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  • Clausewitz, “On War”, Book 5: sound advice for small armies

    Posted by Kotare on February 24th, 2009 (All posts by )

    “God is on the side of the biggest battalions”, or so the maxim goes. It was an article of faith for Clausewitz, who wrote that

    “The best strategy is always to be very strong; first in general, and then at the decisive point….there is no higher and simpler law of strategy than that of keeping one’s forces concentrated.”

    This quote brings together three ideas that are key to understanding Clausewitz’s view of how battles are won: concentrating superior numbers at decisive points.

    So, did Clausewitz believe that only big armies have a hope in hell on the battlefield? Largely yes, but in Book 5, which deals with the organization and deployment of military forces, Clausewitz comments that war is not always impossible for a markedly weaker army:

    “The more restricted the strength, the more restricted its goals must be; further, the more restricted the strength, the more limited the duration. These two directions form escape routes, so to speak, for the weaker side.” [5.3]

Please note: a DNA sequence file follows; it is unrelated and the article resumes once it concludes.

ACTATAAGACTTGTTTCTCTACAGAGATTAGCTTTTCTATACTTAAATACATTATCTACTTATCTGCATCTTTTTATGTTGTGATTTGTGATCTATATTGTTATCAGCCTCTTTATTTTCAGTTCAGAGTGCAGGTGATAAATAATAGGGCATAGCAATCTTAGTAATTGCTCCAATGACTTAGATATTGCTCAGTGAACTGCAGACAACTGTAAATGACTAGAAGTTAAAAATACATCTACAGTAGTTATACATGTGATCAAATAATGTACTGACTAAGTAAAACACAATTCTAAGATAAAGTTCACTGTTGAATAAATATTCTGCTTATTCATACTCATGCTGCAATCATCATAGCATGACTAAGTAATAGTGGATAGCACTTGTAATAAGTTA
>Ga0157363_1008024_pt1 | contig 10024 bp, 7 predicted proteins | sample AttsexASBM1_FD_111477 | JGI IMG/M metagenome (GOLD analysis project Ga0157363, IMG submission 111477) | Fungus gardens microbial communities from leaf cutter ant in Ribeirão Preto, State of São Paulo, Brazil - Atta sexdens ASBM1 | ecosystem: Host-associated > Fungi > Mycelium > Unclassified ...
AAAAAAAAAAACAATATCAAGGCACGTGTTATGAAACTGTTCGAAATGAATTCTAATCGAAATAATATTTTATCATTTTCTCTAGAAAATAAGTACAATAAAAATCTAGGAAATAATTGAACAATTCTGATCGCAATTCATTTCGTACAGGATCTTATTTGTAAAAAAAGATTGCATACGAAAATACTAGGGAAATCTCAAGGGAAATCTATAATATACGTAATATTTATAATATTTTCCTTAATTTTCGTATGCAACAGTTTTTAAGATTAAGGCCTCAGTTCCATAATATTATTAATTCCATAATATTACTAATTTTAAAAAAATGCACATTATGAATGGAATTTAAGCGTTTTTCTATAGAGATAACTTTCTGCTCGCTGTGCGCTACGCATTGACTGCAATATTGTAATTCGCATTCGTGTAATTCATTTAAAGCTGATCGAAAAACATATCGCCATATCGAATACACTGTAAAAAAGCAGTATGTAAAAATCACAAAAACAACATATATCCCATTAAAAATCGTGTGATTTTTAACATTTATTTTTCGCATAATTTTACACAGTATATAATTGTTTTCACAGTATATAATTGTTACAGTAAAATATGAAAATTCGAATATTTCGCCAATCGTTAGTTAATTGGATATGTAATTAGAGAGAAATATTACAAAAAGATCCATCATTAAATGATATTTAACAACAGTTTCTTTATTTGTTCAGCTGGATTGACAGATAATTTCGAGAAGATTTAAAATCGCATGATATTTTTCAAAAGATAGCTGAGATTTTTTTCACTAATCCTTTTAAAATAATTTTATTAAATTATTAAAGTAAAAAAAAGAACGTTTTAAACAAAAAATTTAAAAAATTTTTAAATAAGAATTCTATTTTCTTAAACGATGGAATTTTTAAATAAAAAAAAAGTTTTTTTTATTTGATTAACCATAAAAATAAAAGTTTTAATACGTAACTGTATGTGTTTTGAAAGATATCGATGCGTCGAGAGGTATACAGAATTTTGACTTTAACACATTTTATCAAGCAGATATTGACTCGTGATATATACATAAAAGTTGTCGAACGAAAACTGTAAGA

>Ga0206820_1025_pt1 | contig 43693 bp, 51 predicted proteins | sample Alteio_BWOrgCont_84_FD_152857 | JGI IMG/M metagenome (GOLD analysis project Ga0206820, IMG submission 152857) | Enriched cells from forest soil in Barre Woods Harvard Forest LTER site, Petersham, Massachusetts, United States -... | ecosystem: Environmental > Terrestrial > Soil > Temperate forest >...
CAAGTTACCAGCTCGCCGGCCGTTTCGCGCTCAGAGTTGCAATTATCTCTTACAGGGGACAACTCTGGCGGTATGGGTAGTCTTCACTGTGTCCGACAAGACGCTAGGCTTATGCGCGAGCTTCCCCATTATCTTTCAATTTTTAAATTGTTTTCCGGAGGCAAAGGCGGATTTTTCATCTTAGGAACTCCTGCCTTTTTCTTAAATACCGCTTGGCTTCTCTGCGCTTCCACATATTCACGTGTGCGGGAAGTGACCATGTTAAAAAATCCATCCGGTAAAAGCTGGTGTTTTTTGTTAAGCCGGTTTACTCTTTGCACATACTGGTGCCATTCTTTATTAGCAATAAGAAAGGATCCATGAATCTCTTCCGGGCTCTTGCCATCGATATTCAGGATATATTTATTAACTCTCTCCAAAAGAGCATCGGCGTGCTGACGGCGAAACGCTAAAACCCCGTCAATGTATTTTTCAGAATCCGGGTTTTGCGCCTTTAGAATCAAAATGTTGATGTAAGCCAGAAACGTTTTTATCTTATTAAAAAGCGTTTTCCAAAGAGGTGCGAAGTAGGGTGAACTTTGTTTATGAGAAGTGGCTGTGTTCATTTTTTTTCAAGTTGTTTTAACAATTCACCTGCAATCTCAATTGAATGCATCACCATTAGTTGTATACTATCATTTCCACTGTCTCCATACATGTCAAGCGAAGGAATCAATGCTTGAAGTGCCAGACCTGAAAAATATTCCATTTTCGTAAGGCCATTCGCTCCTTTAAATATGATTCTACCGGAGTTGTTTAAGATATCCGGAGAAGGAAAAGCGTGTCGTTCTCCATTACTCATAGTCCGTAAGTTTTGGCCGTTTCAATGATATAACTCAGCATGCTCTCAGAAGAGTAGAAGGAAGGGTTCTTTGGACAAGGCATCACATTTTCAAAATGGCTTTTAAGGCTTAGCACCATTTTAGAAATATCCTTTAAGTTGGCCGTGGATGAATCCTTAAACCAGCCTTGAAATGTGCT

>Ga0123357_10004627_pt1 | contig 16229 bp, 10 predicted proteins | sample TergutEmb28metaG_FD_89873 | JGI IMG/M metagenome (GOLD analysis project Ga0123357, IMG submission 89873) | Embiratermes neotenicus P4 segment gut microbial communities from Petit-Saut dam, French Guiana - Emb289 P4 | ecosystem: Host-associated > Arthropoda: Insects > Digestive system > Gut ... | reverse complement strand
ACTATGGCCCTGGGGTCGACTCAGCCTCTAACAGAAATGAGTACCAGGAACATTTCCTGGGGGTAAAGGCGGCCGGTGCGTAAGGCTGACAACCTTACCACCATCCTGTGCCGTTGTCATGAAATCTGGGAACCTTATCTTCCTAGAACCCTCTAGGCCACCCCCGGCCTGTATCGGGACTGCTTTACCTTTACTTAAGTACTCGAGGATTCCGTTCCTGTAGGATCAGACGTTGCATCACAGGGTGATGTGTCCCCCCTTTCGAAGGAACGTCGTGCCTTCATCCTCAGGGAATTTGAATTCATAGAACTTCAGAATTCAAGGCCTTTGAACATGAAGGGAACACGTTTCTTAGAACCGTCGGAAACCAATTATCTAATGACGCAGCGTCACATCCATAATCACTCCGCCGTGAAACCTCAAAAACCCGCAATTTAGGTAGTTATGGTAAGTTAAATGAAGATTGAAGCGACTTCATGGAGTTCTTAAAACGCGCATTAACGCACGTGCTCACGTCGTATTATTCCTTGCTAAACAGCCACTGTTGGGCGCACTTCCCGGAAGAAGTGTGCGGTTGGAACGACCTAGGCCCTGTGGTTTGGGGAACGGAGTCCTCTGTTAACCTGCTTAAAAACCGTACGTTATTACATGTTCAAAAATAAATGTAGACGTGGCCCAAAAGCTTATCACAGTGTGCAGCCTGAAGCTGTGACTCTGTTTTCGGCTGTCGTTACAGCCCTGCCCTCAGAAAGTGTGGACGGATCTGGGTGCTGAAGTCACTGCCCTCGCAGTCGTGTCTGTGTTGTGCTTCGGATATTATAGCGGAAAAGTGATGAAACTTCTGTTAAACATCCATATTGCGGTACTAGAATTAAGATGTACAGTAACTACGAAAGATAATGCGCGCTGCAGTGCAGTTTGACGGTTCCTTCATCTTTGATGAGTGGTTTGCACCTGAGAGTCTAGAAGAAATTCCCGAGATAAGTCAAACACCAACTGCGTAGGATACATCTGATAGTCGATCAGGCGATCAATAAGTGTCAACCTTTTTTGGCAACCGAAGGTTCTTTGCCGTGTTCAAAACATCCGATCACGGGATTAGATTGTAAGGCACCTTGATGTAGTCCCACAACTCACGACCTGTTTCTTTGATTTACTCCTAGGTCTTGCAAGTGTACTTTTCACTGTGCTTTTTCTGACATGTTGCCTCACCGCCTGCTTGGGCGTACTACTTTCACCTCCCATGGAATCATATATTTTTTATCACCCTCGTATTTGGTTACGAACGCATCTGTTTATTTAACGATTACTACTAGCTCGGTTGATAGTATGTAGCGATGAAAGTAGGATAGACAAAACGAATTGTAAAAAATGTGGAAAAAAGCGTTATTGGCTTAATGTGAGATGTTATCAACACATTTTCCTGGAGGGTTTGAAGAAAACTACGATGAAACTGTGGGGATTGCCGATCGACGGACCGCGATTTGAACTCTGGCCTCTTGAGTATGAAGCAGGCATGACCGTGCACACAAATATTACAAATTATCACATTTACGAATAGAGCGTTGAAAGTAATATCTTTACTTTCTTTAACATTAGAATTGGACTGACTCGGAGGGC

This idea can be adapted as sound advice for politicians of small countries with small armies and/or politicians who have allowed their armies to run down. If you don’t prioritize defence spending, and if you allow your military to wither, don’t expect those forces to be up for much, either in a crisis or in multiple deployments. Keep operations short and simple.

    Sadly, politicians tend to run-down military forces and hope that they will work miracles when crisis hits, with the inevitable results. As Thucydides said in History of the Peloponnesian War, “hope is by nature an expensive commodity”.

     

    One Response to “Clausewitz, “On War”, Book 5: sound advice for small armies”

    1. ironchefoklahoma Says:

      It sounds like he’s not championing the larger army as much as overwhelming numbers at the point of contact.
      “Hit ’em where they ain’t”, in other words.
      I’m a little rusty on my WWI history. Wasn’t the German plan to break the French by inserting more troops into the front than the French could counter? And that the fatal flaw was that they lacked the rail stock to get the troops there?